Mitchell v. Blue Cross Blue Shield of North Dakota, No. 18-2784 (8th Cir. 2020)Annotate this Case
Plaintiffs filed suit under the Employee Retirement Income Security Act of 1974 (ERISA), alleging that Blue Cross abused its discretion by partially denying their claim for air-ambulance benefits under an employee health plan. The district court granted summary judgment in part to Blue Cross and in part to plaintiffs.
The Eighth Circuit held that the wrongful denial of plan benefits breaches the parties' contract and deprives the participant of the benefit of their bargain. Therefore, this constitutes an injury to the participant—even if the benefits are assigned to a third party. In this case, plaintiffs satisfied the injury-in-fact component of constitutional standing. The court also held that plaintiffs had statutory standing, because they have alleged a colorable claim that Blue Cross unreasonably prevented the "Allowed Charge" for "Ambulance Services" and denied their claim for benefits based on that interpretation.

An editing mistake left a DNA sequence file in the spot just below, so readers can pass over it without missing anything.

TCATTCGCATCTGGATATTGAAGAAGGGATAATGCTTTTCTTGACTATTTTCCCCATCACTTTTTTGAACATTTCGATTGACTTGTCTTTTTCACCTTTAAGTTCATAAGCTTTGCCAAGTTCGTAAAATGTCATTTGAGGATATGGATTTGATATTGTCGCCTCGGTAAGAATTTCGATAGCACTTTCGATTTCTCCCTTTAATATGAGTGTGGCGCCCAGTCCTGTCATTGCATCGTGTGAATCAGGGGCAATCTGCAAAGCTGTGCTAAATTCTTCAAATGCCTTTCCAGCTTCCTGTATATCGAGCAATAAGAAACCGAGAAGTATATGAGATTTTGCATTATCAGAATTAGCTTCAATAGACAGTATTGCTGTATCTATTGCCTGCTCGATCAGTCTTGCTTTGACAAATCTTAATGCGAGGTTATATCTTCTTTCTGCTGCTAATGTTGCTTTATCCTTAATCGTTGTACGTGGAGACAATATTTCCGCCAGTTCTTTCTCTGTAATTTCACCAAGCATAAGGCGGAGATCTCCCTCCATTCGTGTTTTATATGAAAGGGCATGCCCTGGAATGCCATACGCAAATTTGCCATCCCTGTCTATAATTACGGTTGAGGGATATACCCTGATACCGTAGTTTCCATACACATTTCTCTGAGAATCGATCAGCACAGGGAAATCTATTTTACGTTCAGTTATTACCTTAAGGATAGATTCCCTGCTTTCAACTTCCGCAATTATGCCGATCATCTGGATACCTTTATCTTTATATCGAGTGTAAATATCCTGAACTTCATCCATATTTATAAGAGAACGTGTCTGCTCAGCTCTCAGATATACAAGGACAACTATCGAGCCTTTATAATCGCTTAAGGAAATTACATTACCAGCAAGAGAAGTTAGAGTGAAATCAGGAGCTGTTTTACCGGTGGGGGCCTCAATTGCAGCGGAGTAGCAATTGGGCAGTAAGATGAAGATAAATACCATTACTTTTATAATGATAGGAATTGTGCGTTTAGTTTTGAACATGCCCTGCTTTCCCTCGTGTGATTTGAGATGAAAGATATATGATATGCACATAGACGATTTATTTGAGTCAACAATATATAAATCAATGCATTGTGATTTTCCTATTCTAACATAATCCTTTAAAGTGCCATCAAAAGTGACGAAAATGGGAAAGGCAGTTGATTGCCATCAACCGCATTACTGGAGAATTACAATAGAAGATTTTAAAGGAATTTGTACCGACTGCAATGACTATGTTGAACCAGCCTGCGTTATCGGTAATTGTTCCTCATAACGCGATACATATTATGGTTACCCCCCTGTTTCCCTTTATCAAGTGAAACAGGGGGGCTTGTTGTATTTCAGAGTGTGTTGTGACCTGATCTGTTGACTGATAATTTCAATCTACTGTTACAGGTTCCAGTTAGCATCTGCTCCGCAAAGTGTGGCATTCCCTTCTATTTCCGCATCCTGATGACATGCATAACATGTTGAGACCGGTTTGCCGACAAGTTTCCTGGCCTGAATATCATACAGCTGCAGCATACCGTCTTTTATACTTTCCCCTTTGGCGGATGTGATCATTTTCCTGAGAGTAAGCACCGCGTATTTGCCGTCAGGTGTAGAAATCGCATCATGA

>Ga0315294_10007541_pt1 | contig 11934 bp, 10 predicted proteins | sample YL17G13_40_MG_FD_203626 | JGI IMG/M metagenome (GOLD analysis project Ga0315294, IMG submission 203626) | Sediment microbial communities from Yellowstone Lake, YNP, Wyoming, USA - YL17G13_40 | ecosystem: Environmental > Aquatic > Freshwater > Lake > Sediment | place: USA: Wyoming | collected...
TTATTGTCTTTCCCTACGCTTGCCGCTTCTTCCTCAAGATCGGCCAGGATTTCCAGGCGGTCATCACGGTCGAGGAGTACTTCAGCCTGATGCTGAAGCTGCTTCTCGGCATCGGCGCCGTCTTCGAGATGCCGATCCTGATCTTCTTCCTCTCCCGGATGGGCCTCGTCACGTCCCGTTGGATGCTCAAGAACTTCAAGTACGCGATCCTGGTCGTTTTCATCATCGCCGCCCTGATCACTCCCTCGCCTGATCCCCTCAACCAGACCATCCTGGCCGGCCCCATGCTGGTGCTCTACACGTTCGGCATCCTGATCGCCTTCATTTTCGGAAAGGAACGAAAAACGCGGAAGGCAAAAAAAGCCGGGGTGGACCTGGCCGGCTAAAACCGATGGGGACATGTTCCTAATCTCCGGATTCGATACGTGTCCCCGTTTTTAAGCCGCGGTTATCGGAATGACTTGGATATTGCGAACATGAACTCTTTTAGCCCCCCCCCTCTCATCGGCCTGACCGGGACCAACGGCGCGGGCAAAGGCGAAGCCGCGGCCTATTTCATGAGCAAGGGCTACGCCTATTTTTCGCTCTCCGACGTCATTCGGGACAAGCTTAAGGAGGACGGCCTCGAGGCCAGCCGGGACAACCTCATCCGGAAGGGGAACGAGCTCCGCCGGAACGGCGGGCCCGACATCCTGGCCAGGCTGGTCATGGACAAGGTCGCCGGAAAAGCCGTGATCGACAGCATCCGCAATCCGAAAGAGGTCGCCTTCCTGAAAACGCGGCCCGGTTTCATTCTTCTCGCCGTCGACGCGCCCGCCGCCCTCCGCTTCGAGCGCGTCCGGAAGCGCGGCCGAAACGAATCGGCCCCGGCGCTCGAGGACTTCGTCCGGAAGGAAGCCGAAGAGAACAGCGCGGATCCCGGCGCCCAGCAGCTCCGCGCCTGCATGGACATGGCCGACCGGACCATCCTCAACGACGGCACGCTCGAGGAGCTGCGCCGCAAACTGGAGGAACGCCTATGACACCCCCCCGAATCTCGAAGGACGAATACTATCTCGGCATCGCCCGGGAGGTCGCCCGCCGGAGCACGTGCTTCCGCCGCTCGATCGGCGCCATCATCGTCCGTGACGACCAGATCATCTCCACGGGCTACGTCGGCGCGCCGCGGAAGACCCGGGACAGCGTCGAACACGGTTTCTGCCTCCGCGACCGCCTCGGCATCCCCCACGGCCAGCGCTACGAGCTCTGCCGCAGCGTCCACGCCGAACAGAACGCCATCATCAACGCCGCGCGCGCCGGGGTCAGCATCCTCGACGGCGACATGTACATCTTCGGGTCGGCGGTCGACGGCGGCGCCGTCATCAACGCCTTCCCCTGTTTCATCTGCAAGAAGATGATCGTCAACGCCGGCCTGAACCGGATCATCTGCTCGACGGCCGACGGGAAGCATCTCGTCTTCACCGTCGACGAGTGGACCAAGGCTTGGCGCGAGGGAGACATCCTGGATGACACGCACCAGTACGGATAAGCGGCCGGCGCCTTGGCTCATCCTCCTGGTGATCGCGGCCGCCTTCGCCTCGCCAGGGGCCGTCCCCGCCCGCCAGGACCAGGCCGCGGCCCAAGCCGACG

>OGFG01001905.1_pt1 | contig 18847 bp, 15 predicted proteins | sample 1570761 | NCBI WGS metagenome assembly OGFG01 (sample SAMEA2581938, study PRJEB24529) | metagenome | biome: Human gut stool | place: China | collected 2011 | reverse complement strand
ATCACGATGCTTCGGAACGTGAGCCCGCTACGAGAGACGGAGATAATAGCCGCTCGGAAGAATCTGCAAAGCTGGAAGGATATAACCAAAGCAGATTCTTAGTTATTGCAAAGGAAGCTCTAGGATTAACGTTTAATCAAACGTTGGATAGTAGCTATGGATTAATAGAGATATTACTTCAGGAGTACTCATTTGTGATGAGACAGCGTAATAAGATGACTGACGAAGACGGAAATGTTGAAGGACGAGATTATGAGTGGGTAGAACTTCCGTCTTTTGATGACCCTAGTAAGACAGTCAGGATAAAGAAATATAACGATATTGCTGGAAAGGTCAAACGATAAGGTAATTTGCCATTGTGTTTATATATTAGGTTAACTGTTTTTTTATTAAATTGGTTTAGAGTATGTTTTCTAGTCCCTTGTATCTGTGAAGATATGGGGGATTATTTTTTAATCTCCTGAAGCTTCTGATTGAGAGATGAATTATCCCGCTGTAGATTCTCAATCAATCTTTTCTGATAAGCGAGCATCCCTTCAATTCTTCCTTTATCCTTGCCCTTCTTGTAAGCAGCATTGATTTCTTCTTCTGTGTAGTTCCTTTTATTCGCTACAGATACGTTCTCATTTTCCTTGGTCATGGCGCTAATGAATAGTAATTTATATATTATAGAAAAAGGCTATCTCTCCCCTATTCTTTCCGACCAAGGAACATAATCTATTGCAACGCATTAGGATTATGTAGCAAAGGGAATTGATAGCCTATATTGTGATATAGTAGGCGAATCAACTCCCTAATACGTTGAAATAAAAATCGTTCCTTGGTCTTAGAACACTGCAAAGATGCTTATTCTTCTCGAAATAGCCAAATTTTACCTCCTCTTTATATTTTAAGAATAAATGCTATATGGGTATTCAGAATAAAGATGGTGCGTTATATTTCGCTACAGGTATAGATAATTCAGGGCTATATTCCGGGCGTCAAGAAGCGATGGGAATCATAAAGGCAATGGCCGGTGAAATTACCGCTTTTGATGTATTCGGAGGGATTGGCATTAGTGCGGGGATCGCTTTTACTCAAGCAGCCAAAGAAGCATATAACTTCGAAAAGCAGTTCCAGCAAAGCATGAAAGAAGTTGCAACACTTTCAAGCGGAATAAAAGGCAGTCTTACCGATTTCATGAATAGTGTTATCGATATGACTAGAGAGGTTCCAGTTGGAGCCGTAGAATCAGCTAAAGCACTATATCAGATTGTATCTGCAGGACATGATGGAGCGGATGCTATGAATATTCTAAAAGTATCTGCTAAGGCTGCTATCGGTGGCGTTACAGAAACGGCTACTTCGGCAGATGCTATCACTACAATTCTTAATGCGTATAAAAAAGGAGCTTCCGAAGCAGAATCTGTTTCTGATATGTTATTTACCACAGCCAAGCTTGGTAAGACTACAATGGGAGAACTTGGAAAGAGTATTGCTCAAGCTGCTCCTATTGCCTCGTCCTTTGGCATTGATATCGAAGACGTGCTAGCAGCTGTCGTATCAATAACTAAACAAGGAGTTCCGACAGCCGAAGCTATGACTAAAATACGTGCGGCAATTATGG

On the merits, the court held that Blue Cross did not abuse its discretion by partially denying plaintiffs' claim. The court wrote that the plan gave Blue Cross broad discretion to determine the "Allowed Charge" for air-ambulance services, and Blue Cross has adopted a consistent interpretation, tied to an external benchmark, which is compatible with both the plan's language and its purpose. Finally, the court held that Blue Cross did not abuse its discretion in interpreting the "medical supply" fee language.